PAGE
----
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Jimmy Stewart Introduces And Lloyd Bridges Narrates This 1944 Color Film Story Of An American Fighter-Bomber Group Engaged In Operation Strangle In The Italian Theater Of World War II By The Director Of "The Memphis Belle", William Wyler! PLUS Bonus Feature RECOGNITION OF THE JAPANESE ZERO FIGHTER Starring Ronald Reagan! Presented In The Highest DVD Quality MPG Video Format Of 9.1 MBPS As An Archival Quality All Regions Format DVD, MP4 Video Download Or USB Flash Drive! #RepublicP47Thunderbolt #P47Thunderbolt #RepublicP47 #P47 #JamesStewart #LloydBridges #WillamWyler #MitsubishiA6MZero #MitsubishiA6M #A6MZero #ZeroFighter #Reisen #GreatPlanes #MilitaryAviation #AerialWarfare #FighterPlanes #FighterBombers #AirWarfareOfWWII #WWII #WW2 #WorldWarTwo #WorldWar2 #SecondWorldWar #WW2Aviation #WWIIAviation #AviationInWorldWarII #WorldWarII #WWII #WW2 #WorldWarTwo #WorldWar2 #SecondWorldWar #DVD #VideoDownload #MP4 #USBFlashDrive
THUNDERBOLT (1944, TECHNICOLOR, 44:41)
Welcome to "The Country Club", the base of operations in Corsica for an American fighter-bomber group flying legendary P-47 Thunderbolts assigned to interdiction deep behind enemy lines during the fierce ground fighting of 1944 Italy. Logic and tactics are expounded upon but not at the expense of maintaining intimate contact with the details and feel of the daily life of the men involved. The Thunderbolt aircraft used by this group were specially loaded with color film in cameras mounted throughout the plane, making for truly extraordinary bomb run and air-to-ground battle footage from a variety of angles. From take-off to landing and the careful maintenance in-between, this film shows what the planes and the men of this fighter group went through in this fight.
BONUS FEATURE: RECOGNITION OF THE JAPANESE ZERO FIGHTER (1942, 9:05)
An Army Air Force training film starring Ronald Reagan as a fledgling fighter pilot who needs to know how to identify and successfully combat the famed Japanese Zero Zen fighter.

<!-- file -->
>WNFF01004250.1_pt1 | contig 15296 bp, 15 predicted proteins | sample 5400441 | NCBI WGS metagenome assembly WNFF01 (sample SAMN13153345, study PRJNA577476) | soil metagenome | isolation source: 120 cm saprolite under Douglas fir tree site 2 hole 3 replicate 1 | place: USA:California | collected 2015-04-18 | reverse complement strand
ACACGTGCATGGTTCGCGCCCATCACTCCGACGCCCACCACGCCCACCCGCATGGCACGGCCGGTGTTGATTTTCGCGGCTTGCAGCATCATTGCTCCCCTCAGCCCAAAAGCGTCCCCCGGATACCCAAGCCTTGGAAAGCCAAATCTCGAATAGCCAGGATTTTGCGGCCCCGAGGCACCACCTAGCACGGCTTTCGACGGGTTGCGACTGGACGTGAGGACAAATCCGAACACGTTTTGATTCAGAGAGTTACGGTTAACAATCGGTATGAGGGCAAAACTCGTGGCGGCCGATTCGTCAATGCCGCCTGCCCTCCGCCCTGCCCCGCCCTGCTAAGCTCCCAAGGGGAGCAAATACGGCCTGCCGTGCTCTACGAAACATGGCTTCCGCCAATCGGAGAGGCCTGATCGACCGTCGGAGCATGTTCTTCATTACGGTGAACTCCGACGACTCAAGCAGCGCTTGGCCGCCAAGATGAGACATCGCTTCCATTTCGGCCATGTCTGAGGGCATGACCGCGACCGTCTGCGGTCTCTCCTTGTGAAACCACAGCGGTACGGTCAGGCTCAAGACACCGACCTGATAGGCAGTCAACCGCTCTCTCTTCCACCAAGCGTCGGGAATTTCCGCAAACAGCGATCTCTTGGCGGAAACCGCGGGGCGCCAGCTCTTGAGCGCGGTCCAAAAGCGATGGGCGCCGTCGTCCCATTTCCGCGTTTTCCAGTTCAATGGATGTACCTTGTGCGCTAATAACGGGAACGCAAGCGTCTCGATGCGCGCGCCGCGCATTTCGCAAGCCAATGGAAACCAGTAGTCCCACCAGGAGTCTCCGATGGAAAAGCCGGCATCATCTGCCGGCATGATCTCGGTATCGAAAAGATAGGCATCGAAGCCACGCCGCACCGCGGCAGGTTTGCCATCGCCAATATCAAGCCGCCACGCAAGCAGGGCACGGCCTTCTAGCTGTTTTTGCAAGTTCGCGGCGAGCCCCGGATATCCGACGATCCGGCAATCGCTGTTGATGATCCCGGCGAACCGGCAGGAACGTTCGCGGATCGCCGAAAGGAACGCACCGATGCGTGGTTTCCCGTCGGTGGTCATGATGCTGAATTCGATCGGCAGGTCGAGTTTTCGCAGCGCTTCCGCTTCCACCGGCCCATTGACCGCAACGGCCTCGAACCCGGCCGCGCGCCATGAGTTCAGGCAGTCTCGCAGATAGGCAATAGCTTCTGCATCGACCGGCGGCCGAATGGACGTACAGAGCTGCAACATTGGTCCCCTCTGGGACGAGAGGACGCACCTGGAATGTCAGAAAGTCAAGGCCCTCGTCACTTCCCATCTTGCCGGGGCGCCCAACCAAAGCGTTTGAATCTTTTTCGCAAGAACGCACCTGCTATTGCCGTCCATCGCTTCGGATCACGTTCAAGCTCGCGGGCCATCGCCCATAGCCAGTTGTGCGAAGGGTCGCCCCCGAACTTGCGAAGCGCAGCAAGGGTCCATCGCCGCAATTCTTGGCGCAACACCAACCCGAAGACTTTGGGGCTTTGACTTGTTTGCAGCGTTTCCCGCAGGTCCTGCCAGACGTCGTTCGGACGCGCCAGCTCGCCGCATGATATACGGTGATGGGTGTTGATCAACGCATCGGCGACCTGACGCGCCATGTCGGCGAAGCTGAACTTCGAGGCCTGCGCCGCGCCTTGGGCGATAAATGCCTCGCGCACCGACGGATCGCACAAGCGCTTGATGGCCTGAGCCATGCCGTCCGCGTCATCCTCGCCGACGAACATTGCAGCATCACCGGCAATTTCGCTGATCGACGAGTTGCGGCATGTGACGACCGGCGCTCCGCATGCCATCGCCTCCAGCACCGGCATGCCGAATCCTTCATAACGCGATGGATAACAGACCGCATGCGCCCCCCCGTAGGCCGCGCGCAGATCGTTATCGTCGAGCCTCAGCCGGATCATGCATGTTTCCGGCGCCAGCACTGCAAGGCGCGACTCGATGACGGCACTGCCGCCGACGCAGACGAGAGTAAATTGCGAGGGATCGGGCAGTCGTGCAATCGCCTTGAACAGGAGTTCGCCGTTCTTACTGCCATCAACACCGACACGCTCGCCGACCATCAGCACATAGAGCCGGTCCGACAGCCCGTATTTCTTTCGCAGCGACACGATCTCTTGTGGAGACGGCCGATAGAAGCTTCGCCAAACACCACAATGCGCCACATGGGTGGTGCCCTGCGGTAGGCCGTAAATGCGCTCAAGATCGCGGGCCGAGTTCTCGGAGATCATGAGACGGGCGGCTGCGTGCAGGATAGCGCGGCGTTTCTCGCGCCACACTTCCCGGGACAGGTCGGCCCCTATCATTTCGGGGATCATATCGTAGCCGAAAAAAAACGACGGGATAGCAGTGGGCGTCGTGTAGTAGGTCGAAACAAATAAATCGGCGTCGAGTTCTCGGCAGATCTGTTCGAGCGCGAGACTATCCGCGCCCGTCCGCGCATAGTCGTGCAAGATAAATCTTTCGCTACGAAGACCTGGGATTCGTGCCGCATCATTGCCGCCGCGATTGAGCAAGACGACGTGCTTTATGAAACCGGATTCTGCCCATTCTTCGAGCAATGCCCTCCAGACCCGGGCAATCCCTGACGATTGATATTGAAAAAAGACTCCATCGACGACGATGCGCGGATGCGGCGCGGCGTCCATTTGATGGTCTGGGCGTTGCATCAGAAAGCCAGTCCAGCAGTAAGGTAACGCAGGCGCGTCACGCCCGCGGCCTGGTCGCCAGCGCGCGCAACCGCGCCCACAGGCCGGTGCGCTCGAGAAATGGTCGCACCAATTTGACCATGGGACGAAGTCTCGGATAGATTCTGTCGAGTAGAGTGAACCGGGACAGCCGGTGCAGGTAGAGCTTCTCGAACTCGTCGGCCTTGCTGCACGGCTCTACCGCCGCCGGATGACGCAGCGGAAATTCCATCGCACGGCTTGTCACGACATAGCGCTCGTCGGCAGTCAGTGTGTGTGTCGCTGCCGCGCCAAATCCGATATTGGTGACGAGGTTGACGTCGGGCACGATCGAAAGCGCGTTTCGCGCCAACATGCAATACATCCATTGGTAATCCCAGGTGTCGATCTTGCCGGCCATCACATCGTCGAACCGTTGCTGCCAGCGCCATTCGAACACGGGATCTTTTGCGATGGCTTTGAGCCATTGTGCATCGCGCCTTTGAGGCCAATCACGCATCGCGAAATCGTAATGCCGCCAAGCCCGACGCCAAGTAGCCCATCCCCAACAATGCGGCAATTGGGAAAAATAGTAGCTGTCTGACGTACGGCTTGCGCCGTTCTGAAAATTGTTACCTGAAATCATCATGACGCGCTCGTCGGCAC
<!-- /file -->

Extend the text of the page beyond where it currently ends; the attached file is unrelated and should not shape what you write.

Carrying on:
The Republic P-47 Thunderbolt, a World War II era fighter aircraft produced by the United States from 1941 through 1945, first flew on May 6, 1941. Its primary armament was eight .50-caliber machine guns and in the fighter-bomber ground-attack role it could carry five-inch rockets or a bomb load of 2,500 pounds (1,103 kg). When fully loaded the P-47 weighed up to eight tons, making it one of the heaviest fighters of the war. The P-47 was designed around the powerful Pratt and Whitney R-2800 Double Wasp engine which was also used by two U.S. Navy fighters, the Grumman F6F Hellcat and the Vought F4U Corsair. The Thunderbolt was effective as a short-to-medium range escort fighter in high-altitude air-to-air combat and ground attack in both the World War II European and Pacific theaters. The P-47 was one of the main United States Army Air Forces (USAAF) fighters of World War II, and served with Allied air forces including France, Britain, and Russia. Mexican and Brazilian squadrons fighting alongside the U.S. also flew the P-47. The armored cockpit was relatively roomy and comfortable, the bubble canopy introduced on the P-47D in particular offering good visibility. A present-day U.S. ground-attack aircraft, the Fairchild Republic A-10 Thunderbolt II, takes its name from the P-47.
The Mitsubishi A6M "Zero" was a long-range carrier-based fighter aircraft formerly manufactured by Mitsubishi Aircraft Company, a part of Mitsubishi Heavy Industries, and operated by the Imperial Japanese Navy from 1940 to 1945. The A6M was designated as the Mitsubishi Navy Type 0 carrier fighter (Japanse: rei-shiki-kanjo-sentoki), or the Mitsubishi A6M Rei-sen. The A6M was usually referred to by its pilots as the Reisen (Japanese: zero fighter), "0" being the last digit of the imperial year 2600 (1940) when it entered service with the Imperial Navy. The official Allied reporting name was "Zeke", although the name "Zero" (from Type 0) was used colloquially by the Allies as well. The Zero is considered to have been the most capable carrier-based fighter in the world when it was introduced early in World War II, combining excellent maneuverability and very long range. The Imperial Japanese Navy Air Service (IJNAS) also frequently used it as a land-based fighter. In early combat operations, the Zero gained a reputation as a dogfighter, achieving an outstanding kill ratio of 12 to 1, but by mid-1942 a combination of new tactics and the introduction of better equipment enabled Allied pilots to engage the Zero on generally equal terms. By 1943, the Zero was less effective against newer Allied fighters due to design limitations. It lacked hydraulic boosting for its ailerons and rudder, rendering it extremely difficult to maneuver at high speeds, and it could not be equipped with a more powerful aircraft engine. By 1944, with Allied fighters approaching the A6M levels of maneuverability and consistently exceeding its firepower, armor, and speed, the A6M had largely become outdated as a fighter aircraft. However, as design delays and production difficulties hampered the introduction of newer Japanese aircraft models, the Zero continued to serve in a front-line role until the end of the war in the Pacific. During the final phases, it was also adapted for use in kamikaze operations. Japan produced more Zeros than any other model of combat aircraft during the war.